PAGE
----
Newborn babies weigh less today – possibly due to the increased popularity of cesarean sections and induced labor
The decline in US birth weight is somewhat of a puzzle for public health researchers.
March 11, 2020 • 4 min • Source
The Research Brief is a short take on interesting academic work.
The big idea
The decline in U.S. birth weight has been somewhat of a puzzle for public health researchers. Between 1990 and 2017, average birth weight declined from 7.36 pounds to 7.19 pounds.
There was some speculation about what might explain the decline in birth weight. Some thought it might be the fact that the average U.S. mother is now older. Other research suggested that the decline in average length of pregnancies might play a role.
We used the Centers for Disease Control and Prevention’s National Vital Statistics Systems data to examine single U.S. births between 1990 and 2013. We discovered, in a study published Jan. 29, that the rate of cesarean deliveries increased from 25% to 31% and that labor induction increased from 12% to 29%.
The data show that physicians are intervening more in births than they did in years past, most frequently between weeks 37 and 39 of pregnancy. Weeks 37 to 38 are typically considered “early full term,” while weeks 39 and 40 are considered full term.
Research shows that there are substantive differences in the weight of infants born between 37 and 41 weeks. So interventions are increasingly occurring at a key time in gestation, when a substantial amount of fetal growth occurs.
We then simulated what might have happened to average U.S. birth weights if rates of cesarean deliveries and labor induction had not increased. We found that if rates of obstetric interventions had not increased, then U.S. birth weight would have increased.
Why it matters
These technologies are certainly beneficial in many circumstances, including high-risk pregnancies, which are often delivered early. But the vast majority of the interventions are not occurring among preterm births.
Obstetric interventions are more expensive for patients and hospitals than births that proceed without intervention.
Inductions and c-sections are also associated with potential maternal and infant health risks. For example, cesarean deliveries are associated with increased risk of uterine rupture for mothers and altered immune development for infants.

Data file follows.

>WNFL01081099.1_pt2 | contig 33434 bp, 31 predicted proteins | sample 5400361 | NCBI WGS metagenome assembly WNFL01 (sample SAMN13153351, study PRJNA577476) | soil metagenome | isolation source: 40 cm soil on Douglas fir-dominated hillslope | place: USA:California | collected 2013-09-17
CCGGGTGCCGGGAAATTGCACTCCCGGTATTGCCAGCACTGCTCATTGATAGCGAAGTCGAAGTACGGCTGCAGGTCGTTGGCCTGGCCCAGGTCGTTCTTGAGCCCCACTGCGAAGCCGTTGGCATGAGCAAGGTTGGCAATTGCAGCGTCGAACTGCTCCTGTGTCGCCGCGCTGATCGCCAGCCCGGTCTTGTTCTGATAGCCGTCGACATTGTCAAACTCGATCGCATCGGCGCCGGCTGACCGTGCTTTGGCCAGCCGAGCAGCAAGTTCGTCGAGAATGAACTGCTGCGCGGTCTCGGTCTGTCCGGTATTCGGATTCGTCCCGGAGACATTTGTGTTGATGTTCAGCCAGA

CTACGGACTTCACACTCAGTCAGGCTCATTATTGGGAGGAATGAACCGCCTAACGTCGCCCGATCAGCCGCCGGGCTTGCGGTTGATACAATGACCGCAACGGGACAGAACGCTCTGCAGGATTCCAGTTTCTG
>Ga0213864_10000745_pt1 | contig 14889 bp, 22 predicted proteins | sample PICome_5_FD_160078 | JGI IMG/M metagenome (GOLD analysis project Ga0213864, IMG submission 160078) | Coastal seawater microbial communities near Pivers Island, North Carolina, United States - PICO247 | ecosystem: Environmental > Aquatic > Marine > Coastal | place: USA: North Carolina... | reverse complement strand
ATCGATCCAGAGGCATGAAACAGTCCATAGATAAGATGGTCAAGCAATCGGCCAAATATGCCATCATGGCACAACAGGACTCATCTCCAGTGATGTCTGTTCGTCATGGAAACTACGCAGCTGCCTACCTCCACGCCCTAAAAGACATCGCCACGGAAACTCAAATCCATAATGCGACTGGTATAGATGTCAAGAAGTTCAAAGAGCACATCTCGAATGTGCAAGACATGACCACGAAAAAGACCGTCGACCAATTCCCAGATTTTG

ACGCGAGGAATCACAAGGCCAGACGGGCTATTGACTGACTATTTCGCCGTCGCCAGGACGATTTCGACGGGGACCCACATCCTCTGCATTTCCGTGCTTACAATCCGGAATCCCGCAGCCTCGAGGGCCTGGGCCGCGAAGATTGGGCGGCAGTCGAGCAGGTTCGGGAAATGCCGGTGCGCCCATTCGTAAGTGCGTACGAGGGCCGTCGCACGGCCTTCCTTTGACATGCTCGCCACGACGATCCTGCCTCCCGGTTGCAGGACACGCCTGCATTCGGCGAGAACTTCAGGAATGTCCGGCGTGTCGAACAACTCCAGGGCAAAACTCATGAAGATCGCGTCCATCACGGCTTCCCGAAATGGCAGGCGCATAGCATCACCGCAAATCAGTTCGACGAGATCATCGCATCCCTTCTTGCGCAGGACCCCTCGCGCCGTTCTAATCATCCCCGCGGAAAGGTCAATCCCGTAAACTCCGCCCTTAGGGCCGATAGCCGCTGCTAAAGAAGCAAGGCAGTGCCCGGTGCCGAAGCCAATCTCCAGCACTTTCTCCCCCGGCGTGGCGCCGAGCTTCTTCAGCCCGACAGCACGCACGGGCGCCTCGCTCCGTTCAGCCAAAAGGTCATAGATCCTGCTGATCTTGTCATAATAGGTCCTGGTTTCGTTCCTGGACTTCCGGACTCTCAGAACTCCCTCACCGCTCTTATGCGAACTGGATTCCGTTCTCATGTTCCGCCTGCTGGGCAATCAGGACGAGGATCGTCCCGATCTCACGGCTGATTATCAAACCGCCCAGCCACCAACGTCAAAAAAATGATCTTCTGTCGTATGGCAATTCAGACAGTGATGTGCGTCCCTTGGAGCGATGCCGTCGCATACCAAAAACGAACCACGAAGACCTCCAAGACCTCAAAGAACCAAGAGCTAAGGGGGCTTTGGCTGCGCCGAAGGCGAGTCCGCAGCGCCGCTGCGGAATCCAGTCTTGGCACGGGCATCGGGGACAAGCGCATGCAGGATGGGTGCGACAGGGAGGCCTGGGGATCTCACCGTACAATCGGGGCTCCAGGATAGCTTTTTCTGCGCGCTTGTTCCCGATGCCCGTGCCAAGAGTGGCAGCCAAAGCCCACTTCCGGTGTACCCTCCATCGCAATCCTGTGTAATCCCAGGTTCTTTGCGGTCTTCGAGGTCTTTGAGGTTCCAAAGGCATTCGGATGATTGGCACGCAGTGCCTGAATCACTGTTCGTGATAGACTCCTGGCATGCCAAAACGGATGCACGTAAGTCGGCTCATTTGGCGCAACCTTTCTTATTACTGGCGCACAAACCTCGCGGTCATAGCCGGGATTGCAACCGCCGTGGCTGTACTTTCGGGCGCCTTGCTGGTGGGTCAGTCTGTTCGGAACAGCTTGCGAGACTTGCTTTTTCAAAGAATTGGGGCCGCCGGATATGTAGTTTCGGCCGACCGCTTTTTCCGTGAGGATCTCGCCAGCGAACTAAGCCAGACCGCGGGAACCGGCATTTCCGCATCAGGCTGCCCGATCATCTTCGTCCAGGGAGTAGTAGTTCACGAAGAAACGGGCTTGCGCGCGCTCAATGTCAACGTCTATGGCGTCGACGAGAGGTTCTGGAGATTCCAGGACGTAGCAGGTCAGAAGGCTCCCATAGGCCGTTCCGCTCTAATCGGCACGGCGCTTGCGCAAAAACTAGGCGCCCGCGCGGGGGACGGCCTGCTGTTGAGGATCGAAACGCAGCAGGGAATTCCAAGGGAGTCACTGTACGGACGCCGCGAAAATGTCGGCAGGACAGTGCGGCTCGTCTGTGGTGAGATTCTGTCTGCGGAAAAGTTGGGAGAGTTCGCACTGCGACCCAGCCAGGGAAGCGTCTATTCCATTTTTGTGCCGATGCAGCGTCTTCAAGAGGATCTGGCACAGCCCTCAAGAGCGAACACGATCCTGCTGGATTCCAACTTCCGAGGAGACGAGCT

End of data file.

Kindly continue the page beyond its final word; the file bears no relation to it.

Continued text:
Despite recommendations from the American College of Obstetricians and Gynecologists to not intervene before week 39, the most dramatic increases in interventions are occurring just before that time.
What still isn’t known
Medical professionals and public health scholars alike are interested in decreasing the rates of these interventions, especially those that are not medically necessary.
But researchers don’t know much about why rates of cesarean deliveries and labor induction increased.
Some research suggests that the rise is happening because health care organizations are under pressure to make money and to avoid potential legal consequences. This can result in encouraging physicians to turn to profit-generators like cesarean deliveries.
This question is the topic of my dissertation research. I hope to shed more light on changes in how society talks about the risk of obstetric interventions. Studies show that physicians are more afraid of situations that they perceive as risky and as such might act in ways to protect themselves. The medical field is encouraging physicians to engage in more defensive medicine, as indicated by higher medical malpractice premiums.
Our team also doesn’t know much about how the patterns we observed vary by demographic characteristics. We’re now investigating this further, by examining patterns across mothers’ race and ethnicity and the state where the birth occurred.
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Andrea Tilstra receives funding from the Eunice Kennedy Shriver National Institute of Child Health and Human Development (NICHD).